Sen. Tim Kaine (D-Va.) negotiated his fair share of economic development deals back in his days as Virginia’s governor, and he thinks Arlington has an awfully strong chance to land Amazon’s vaunted second headquarters.
The county has already emerged as a prime contender for “HQ2” and the 50,000 jobs that could come with it, with two possible sites for the massive new development pitched by state officials to the tech company: one split between Crystal City and Alexandria’s Potomac Yard, and another in the Rosslyn-Ballston corridor.
County officials have been wrestling with the question of what Amazon’s arrival would mean for Arlington’s schools and transportation systems. But, in an interview Monday at a campaign stop at Crystal City coworking space Eastern Foundry, Kaine says he sees winning the HQ2 project as a potentially “transformative” one for the county.
Arlington is vying with other Northern Virginia localities (and D.C. itself) to lure the online retail giant to the area, but Kaine believes the county’s highly educated workforce could very well prove to be the deciding factor for Amazon CEO Jeff Bezos.
“We tend to win competitions like this if the company is really looking at it as a long term thing,” Kaine told ARLnow. “If they’re looking at it as a short term deal, they may go with a better incentive package. If they’re looking at it as a long term thing, it’s about, ‘okay, where is the workforce going to be better?’ I would think this would be a long-term investment.”
Kaine admitted that Virginia and its localities might not be able to offer the same number of incentives as other places vying for HQ2 — for instance, Maryland lawmakers recently approved $8.5 billion in incentives for the company. But the senator believes Virginia economic development officials will be able to point to investments the state’s already made in its education system as an alternative to offering tax breaks or cash incentives.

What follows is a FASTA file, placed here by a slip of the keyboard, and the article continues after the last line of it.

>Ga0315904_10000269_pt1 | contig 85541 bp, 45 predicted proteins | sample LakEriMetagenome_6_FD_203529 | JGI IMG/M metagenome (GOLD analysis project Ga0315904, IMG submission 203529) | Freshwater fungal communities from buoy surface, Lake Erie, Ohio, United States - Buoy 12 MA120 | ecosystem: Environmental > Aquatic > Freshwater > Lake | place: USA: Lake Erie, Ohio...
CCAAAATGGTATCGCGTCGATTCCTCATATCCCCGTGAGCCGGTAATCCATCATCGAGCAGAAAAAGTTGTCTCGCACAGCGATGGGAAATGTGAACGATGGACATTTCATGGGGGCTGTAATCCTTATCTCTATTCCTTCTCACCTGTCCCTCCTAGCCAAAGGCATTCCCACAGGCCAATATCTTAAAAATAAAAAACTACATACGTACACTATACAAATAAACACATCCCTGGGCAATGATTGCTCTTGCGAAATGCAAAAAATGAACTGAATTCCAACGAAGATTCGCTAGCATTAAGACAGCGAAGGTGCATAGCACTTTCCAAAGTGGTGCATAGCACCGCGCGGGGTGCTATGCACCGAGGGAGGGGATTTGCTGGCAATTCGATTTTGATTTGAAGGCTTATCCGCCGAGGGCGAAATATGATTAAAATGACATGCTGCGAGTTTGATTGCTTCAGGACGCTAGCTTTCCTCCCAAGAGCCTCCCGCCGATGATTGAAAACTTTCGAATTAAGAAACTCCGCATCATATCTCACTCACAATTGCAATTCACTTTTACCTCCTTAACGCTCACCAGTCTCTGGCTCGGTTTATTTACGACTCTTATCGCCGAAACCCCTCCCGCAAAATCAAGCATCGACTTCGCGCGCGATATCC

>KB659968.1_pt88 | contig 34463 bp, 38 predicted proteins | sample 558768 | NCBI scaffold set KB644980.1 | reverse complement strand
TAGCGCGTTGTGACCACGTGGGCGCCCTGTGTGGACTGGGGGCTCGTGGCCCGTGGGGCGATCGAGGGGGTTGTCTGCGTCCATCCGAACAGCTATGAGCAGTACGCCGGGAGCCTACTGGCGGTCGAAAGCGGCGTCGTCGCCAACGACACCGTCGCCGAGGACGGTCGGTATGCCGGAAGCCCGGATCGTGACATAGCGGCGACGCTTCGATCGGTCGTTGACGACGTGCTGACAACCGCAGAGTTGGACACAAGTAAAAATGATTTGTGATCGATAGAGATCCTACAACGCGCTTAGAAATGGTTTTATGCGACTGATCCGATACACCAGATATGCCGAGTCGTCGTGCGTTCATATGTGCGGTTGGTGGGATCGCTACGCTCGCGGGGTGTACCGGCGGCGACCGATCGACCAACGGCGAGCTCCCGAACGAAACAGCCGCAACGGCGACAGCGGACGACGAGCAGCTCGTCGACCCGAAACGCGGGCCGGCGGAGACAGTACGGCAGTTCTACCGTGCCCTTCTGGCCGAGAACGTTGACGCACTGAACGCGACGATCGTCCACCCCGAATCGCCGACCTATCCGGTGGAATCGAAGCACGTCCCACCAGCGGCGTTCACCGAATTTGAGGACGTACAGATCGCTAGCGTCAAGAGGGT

“We’ve decided to try to spend resources on a really good higher ed system, really good K-12 schools,” Kaine said. “Other states put a lot of incentive money down, but they don’t have the same base. We might get outbid, but we’d say, ‘Oh, by the way, this is a long term decision. Look at our higher ed institutions, look at our schools.'”
For instance, Kaine noted that state lawmakers recently agreed to send roughly $25 million to Virginia Tech to manage a new cybersecurity training initiative in Northern Virginia.
“We didn’t put the money on the table to say, ‘This is for you Amazon,'” Kaine said. “But we’ll do some big workforce training thing in technology areas that would be good for somebody who might want to work for Amazon, but also good for somebody else.”
Kaine admits that the area’s lack of engineering or MBA programs that rank in the top five nationally could hurt Arlington’s chances, not to mention the area’s transportation challenges.
“If we were to get an infrastructure bill [in Congress], maybe we could start doing more and that would be helpful,” Kaine said. “We have a lot of strengths, but I’m sure the transportation gridlock and all the rest is something they’re going to be looking at too.”
Even those who support Arlington’s bid for HQ2 worry that Amazon bringing in tens of thousands of new residents could strain the area’s already clogged roads, not to mention the troubled Metro system. But should his predictions prove true, Kaine expects that county officials will find HQ2 to be well worth the trouble.
“I don’t know, if I was an Arlington [County Board member], how I’d view that tradeoff,” Kaine said. “But I just think big, innovative things that have the capacity to move us ahead, I’d rather have Virginia get them more than anything else.”